That summer, Silk, a much-admired classics teacher, in commenting on two members of his class who have not attended any of his lectures, asks rhetorically, “Do they exist, or are they spooks?” They are, he discovers, African-Americans, and they’re deeply offended by what is perceived as a racial slur.
Vainly defending himself before an unsympathetic and politically correct faculty board meeting, Silk resigns. The news literally kills his wife, Iris (Phyllis Newman).
Six months later, Silk approaches the reclusive Zuckerman and attempts to persuade him to write a novel about this piece of injustice. The two become friends and,during one of their get-togethers, Silk reveals he’s having a Viagra-propelled affair with a woman half his age — Farely (Kidman), a sensual, outspoken beauty who, as Silk’s attorney later describes her, is not in his league and not of his world.
At the first meeting between Farely and Silk, she seduces the bewildered but grateful academic. Before long, a passionate affair envelops them, overshadowed by the menacing presence of Faunia’s ex-husband, Lester (Ed Harris), a Vietnam vet with a lethal temper who blames Faunia for the deaths of their children in an accident.
Meanwhile, Silk recalls his youth (he is played as a young man by Wentworth Miller) and his affair with the lovely Steena Paulsson (Jacinda Barrett). After the sudden death of his father (Harry Lennix) in 1944, he rebels against going to a black college and, instead, enlists in the Navy as a white man.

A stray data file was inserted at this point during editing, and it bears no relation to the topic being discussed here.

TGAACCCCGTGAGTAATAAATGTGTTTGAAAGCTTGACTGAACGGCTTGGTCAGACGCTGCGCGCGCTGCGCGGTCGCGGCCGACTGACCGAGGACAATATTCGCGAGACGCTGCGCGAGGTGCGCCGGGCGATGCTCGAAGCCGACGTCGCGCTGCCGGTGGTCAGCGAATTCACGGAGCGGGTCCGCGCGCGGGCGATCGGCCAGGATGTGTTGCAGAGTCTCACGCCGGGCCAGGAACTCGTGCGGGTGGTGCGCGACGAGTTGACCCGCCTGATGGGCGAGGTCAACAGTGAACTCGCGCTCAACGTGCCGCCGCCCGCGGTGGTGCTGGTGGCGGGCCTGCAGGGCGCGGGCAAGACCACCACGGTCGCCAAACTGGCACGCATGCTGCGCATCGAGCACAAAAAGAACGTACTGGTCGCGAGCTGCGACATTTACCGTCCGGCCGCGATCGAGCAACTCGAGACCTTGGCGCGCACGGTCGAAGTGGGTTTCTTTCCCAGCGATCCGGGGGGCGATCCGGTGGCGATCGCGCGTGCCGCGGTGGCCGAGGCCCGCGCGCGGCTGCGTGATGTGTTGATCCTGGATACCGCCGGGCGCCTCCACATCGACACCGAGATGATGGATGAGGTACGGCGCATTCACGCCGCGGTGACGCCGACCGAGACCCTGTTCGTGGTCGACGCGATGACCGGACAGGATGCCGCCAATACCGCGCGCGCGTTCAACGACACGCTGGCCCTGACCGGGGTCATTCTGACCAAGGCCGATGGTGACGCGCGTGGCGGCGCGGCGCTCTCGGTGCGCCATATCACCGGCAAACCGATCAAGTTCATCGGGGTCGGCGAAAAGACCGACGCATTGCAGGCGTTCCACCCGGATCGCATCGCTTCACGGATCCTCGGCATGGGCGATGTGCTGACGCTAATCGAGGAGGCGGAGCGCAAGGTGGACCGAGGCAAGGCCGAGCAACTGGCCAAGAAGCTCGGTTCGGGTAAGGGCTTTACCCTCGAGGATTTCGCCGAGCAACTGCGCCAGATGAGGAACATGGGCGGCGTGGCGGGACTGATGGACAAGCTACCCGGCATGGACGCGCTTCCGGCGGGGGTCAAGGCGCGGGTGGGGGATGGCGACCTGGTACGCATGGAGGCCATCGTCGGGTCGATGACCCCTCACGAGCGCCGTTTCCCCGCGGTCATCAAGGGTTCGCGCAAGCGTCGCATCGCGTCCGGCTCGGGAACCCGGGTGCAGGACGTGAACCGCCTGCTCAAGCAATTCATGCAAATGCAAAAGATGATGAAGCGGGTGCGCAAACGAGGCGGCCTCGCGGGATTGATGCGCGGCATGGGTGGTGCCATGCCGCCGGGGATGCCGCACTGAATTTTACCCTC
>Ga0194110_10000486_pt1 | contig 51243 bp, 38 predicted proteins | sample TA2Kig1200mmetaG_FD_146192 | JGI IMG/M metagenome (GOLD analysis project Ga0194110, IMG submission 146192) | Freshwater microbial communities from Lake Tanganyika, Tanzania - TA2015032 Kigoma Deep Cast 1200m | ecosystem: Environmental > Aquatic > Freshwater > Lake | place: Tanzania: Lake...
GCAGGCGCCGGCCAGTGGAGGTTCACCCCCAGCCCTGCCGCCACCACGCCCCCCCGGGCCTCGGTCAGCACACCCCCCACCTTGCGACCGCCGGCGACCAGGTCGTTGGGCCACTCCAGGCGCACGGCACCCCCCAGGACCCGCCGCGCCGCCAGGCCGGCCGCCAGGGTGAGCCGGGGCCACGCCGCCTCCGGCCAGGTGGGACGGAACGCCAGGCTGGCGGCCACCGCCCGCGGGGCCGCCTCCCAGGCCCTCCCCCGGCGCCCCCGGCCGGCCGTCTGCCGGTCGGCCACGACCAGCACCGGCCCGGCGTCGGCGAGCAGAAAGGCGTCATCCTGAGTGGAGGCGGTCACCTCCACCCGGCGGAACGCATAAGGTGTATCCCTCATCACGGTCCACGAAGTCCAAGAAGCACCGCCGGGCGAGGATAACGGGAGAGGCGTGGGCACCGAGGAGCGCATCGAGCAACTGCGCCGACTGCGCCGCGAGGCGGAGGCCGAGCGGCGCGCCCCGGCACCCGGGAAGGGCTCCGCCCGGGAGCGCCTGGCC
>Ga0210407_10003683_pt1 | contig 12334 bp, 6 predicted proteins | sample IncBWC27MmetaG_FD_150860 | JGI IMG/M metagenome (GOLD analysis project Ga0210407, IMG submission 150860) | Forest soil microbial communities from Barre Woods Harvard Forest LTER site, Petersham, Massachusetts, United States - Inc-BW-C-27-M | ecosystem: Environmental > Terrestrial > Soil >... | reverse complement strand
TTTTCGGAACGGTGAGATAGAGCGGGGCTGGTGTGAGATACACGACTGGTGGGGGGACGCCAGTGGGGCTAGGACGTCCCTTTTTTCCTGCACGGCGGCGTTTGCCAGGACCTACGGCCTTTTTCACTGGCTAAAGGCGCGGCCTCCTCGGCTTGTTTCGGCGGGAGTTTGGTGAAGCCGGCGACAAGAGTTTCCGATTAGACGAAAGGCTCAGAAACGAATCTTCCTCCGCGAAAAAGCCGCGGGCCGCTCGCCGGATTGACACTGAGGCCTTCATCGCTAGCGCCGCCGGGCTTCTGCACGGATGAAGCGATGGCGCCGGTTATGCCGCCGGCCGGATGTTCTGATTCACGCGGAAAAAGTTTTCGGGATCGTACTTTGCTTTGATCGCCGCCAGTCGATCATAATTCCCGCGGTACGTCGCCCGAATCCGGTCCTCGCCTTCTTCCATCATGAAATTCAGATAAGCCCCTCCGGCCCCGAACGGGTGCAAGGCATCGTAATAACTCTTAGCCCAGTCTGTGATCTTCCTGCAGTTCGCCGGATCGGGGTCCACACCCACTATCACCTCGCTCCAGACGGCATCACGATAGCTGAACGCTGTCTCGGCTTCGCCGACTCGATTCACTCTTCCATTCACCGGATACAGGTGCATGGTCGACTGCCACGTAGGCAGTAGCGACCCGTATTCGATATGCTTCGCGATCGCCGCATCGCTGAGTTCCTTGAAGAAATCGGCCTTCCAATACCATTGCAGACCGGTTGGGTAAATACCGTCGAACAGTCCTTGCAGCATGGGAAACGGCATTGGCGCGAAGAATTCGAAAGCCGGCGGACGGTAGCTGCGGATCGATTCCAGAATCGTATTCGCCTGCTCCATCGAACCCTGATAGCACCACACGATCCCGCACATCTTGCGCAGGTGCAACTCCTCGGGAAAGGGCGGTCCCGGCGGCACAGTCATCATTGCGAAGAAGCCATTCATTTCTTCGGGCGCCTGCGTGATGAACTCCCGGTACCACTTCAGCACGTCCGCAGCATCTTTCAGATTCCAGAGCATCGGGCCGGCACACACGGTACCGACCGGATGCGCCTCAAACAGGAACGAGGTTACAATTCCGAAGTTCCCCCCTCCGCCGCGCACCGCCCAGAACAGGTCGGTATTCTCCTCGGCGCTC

After the war, when he takes Steena to meet his mother (Anna Deavere Smith), the girl is so shocked she breaks off their affair. When Silk meets Iris (Mili Avital), the girl he marries, he simply denies the existence of his family.
The revelation that Silk is not a Jew but an African-American passing for white comes about one hour into the film, but there’s no way to withhold this twist from potential audiences as it’s such a crucial, and combustible, ingredient.
A key problem Benton is unable to avoid is that Hopkins and Miller don’t look (or talk) the least bit like one another. Miller, who gives a strong, muted performance, convinces as a light-skinned African-American in a way Hopkins never does, which is not to suggest that the Welsh-born actor doesn’t give another intelligent, powerful portrayal. It’s just that the believability gap looms large.
Playing a rather slutty working-class woman who’s seen it all, Kidman once again extends her range. She’s saddled with a couple of scenes that don’t ring true (one of which has her talking to a caged crow), but that’s the fault of the screenplay, not the thesp, whose sensuality and passion are raw.
Yet another Aussie import, Barrett, brings cool beauty and potent sensuality to the pivotal role of Steena. There’s strong support from a fine supporting cast, notably Sinise, Harris and Smith.
Pic is dedicated to the late Jean-Yves Escoffier, whose textured Scope photography eloquently captures the various moods and periods of this complex drama. Indeed, all craft contributions are of the highest order.